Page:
I recall him at last season's end
Reluctantly leaving the floor,
His shoulders slumped in final defeat,
His silent fans contemplating retreat,
Another inglorious campaign complete
Like so many others before.
Five years with a champion's heart pounding strong
Without earning a championship more.
His companions change every season,
Except for a rare mate or two:
An undersized point guard, that French whirling dervish,
An Argentine scorer whose dashes are curvish,
A haggard wine farmer who makes the scribes nervish,
But the rest of his helpmates are new;
(Unless you include the return of the pal
Who helped capture ring number two.)
The Frenchman's the first of this trio,
The youngest of all of these vets.
His fearless endeavors among the treetops
Are enabled by all of his quick starts and stops
And his quickness. Plus there are his DJ-ing chops,
And his penchant for crepes and baguettes.
Though some folks would like him to pass a lot more
He deserves far more praise than he gets.
Next is the thin Argentino
His beak seeks out trouble, it seems.
His skill to anticipate just the right play
Is exceeded only by his curious way
Of hurling his body straight into fray
In spite of the danger he deems.
His shooting and passing can inspire awe
And he always plays to the extremes.
The coach is both gruff and sagacious
His brain the unusualest kind.
While most of the men that endure his profession
Are somewhat resistant to change, his possession
Of crafty insight, plus a touch of depression,
When outcomes remain less than kind,
Lead him to adjust. Call him "Pops" if you must;
Later he'll raise a glass to unwind.
The rest of his teammates are youngish.
They each have a role, big or small:
There's a kid without knees who swallows rebounds,
His occasional lackluster playing confounds,
But his tweeting and jovial smile know no bounds,
And his hustle keeps watchers in thrall.
For a center who plays in the Association
He isn't especially tall.
His youngest teammate plays small forward,
A rookie, just twenty years old.
His head is cornrowed with the tightest of knots,
He reliably swishes his corner three shots,
Or drives to the basket without second thoughts
Of anyone stopping him cold.
His sticky defending and basketball smarts
Are most beautiful things to behold.
There's the red-headed lad from New Hampshire.
For him sandwiches are a treat.
His three point percentage is without compare,
His dunking is just as red-hot as his hair,
His towering shy hooks don't always quite fare
As well as he'd like, but they're neat.
His defensive prowess leaves room for debate
And at times his shoes flop off his feet.
Did I mention the green New York native?
He plays like a vet, though he's not.
When his shot is falling, one weird thing I've seen
Is his unique ability, so rarely seen,
To turn website gamethreads entirely green
With a flick of his long distance shot.
A head for the game, and toughness to match;
A loser he's certainly not.
Perhaps I should mention in passing
The second-year man from Brazil.
Though some people think him especially dreamy
He's no pretty boy, and his instincts are team-y;
His pick-and-roll prowess gets audiences beaming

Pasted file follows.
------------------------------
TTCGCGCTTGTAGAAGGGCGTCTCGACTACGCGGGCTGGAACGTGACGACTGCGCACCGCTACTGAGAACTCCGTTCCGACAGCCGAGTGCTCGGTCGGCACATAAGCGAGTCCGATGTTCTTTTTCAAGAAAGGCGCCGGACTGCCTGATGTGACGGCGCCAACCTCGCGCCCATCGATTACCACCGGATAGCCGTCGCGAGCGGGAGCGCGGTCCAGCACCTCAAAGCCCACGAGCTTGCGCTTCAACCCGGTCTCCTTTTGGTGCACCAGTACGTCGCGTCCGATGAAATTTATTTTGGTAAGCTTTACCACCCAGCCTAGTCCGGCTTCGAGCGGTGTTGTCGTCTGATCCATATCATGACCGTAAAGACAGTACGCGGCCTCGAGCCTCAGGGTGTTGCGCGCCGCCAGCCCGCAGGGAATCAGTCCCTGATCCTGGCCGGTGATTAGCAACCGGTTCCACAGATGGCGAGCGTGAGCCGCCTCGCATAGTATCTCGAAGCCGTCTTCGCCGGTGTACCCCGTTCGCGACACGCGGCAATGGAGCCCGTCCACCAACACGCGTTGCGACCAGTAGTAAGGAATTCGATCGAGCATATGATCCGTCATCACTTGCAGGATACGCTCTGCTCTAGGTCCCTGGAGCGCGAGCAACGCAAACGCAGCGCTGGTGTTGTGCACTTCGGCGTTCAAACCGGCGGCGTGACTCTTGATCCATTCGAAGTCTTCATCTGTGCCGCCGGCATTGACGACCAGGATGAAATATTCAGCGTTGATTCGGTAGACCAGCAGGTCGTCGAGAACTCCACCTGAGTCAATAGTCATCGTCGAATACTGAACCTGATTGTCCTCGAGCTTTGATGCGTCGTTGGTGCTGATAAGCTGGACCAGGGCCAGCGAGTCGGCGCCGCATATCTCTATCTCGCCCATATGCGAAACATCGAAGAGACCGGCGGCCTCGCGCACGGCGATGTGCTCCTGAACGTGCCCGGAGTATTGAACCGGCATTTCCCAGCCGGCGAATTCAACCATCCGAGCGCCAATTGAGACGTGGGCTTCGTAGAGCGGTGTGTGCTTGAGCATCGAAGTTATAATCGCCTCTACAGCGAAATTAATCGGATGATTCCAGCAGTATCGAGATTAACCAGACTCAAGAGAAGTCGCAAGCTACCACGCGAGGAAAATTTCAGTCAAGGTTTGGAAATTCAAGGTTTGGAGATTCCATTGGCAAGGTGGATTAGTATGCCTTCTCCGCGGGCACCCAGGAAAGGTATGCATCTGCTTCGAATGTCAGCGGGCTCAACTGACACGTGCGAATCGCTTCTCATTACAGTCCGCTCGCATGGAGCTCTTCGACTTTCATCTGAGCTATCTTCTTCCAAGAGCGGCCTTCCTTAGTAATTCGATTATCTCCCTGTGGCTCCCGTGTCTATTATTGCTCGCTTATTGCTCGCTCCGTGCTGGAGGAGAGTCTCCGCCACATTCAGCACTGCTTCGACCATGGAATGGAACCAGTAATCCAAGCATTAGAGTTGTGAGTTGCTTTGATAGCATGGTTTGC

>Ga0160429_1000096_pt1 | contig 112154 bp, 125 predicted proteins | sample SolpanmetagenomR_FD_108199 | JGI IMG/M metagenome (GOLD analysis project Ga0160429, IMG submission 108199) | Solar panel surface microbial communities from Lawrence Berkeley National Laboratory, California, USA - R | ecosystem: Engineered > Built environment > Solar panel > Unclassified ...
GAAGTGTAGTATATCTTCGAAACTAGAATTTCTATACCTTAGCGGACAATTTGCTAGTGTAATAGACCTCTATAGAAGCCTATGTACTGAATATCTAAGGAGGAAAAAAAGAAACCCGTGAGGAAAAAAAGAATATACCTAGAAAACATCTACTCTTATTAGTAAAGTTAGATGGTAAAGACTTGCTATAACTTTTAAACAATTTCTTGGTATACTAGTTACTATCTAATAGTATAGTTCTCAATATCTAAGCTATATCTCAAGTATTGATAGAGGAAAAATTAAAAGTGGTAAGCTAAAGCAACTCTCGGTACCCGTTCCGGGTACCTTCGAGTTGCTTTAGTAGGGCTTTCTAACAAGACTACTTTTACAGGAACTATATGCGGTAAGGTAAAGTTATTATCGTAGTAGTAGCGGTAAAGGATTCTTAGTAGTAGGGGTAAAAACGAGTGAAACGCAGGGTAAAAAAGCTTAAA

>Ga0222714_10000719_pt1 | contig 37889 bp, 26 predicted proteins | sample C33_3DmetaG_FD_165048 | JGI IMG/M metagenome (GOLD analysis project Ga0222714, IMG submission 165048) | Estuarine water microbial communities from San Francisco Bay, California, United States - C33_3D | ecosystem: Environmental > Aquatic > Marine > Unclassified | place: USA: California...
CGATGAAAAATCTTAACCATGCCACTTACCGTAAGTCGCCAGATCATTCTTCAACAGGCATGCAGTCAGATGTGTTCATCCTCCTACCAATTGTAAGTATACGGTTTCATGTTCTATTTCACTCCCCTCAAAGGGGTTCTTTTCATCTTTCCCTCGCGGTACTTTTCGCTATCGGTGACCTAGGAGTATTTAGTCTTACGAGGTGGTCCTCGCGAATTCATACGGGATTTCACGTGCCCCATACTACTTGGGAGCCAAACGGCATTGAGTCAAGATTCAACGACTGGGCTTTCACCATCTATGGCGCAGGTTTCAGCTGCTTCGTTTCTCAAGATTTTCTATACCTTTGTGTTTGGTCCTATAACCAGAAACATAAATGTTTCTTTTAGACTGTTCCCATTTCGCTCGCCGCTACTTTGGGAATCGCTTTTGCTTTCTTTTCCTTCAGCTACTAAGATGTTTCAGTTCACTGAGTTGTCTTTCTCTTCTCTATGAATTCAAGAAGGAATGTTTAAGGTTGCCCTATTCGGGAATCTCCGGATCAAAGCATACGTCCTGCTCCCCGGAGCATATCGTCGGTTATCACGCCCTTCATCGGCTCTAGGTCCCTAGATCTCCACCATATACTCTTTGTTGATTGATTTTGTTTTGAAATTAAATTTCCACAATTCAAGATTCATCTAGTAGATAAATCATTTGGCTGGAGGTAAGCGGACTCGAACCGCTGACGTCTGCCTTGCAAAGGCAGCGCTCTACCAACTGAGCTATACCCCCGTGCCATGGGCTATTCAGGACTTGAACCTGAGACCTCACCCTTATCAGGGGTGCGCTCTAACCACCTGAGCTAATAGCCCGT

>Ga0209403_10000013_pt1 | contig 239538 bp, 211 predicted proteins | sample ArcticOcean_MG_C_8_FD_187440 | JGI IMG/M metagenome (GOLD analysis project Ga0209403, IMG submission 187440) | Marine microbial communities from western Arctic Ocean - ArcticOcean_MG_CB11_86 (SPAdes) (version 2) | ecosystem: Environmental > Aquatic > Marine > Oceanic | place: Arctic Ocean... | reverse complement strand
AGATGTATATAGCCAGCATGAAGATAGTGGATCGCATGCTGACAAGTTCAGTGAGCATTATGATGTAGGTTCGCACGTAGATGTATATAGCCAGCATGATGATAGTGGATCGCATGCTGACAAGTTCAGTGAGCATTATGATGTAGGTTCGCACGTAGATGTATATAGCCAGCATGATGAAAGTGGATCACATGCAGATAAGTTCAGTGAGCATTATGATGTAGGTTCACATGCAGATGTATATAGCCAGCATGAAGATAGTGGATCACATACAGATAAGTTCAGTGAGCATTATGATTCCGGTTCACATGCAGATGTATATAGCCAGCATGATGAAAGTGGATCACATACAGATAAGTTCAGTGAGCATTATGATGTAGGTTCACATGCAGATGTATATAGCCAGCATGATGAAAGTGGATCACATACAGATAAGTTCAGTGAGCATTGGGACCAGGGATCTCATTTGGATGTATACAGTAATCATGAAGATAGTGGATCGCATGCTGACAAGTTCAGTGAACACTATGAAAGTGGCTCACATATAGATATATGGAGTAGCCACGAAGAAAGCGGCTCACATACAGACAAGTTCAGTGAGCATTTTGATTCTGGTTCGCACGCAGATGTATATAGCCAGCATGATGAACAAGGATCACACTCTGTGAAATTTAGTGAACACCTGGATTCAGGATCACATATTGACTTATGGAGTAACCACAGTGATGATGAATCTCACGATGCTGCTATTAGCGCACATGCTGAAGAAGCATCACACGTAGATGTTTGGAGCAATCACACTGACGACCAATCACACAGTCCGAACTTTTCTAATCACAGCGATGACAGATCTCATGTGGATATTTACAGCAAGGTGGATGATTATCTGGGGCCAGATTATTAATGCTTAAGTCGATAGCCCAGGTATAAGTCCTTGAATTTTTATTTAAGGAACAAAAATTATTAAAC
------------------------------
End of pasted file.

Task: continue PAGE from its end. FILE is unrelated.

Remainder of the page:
Unless you're an ignorant shill.
His sparkly visage sells trucks on the side;
He shoots free throws with consummate skill.
Which brings me to the sharpshooter
Who likes to play point man, I've heard.
He once was considered the league's oldest rook
He also sells trucks in his spare time, but look
It's Texas, so don't be too harsh. In my book
He's worth more than your average nerd.
When pressure is high he is eager to shoot
With a hand in his face, undeterred.
Many more are our hero's companions
And how this band must make him smile.
But that's a look he has shown seldom before;
His stoic demeanor is what he's known for,
"Leave the reporters and fans wanting more,"
Seems to be his most natural style.
You have to look closely to catch him emoting
Though his eyes sometimes widen a mile.
What will become of this man and his men?
How will this story, their odyssey end?
Though the season thus far has them playing for keeps,
There have to be moments when nagging doubt creeps
In and troubles the thoughts of our dude and his peeps,
That the playoffs might not be their friend.
This season must seem quite familiar to them,
Like last year, and all that portends.
Why does he keep coming back, anyway,
This fellow with so much success?
He isn't the sort that would crave further glory,
Every honor's already in his inventory,
Whenever the book closes on his great story
There's nobody left to impress.
What drives him to drag his knee brace up the floor,
Through a season that must seem endless?
It's the heart of a champ you just can't overlook,
And our man has got one, that's for sure.
There are nights when the body won't gladly respond,
When his younger opponents are going beyond
What he's capable of at his age. When the bond
Between body and heart seems less sure.
But more often than not are the nights when what's left
Is enough to fight on and endure.
We love how this champion can laugh at himself
Truly humble, despite his four rings.
O-L-D, as if he were paleozoic;
Perhaps we love him because he's so stoic;
He's a hero because he is so un-heroic,
Because he does regular things.
He's a guy who puts ultimate trust in his teammates,
And who's happy to cheer from the wings.
One of these days -- he surely will finish,
He'll draw his career to a close.
But I don't think that will be anytime soon;
He's got games to win, rings to try for. The moon
Hasn't risen upon his career, and the noon
Sun still bathes him in yellow and rose.
When he takes his last long stride to the locker room
We can say, "That's the champ. There he goes."
by Mrs. Wilco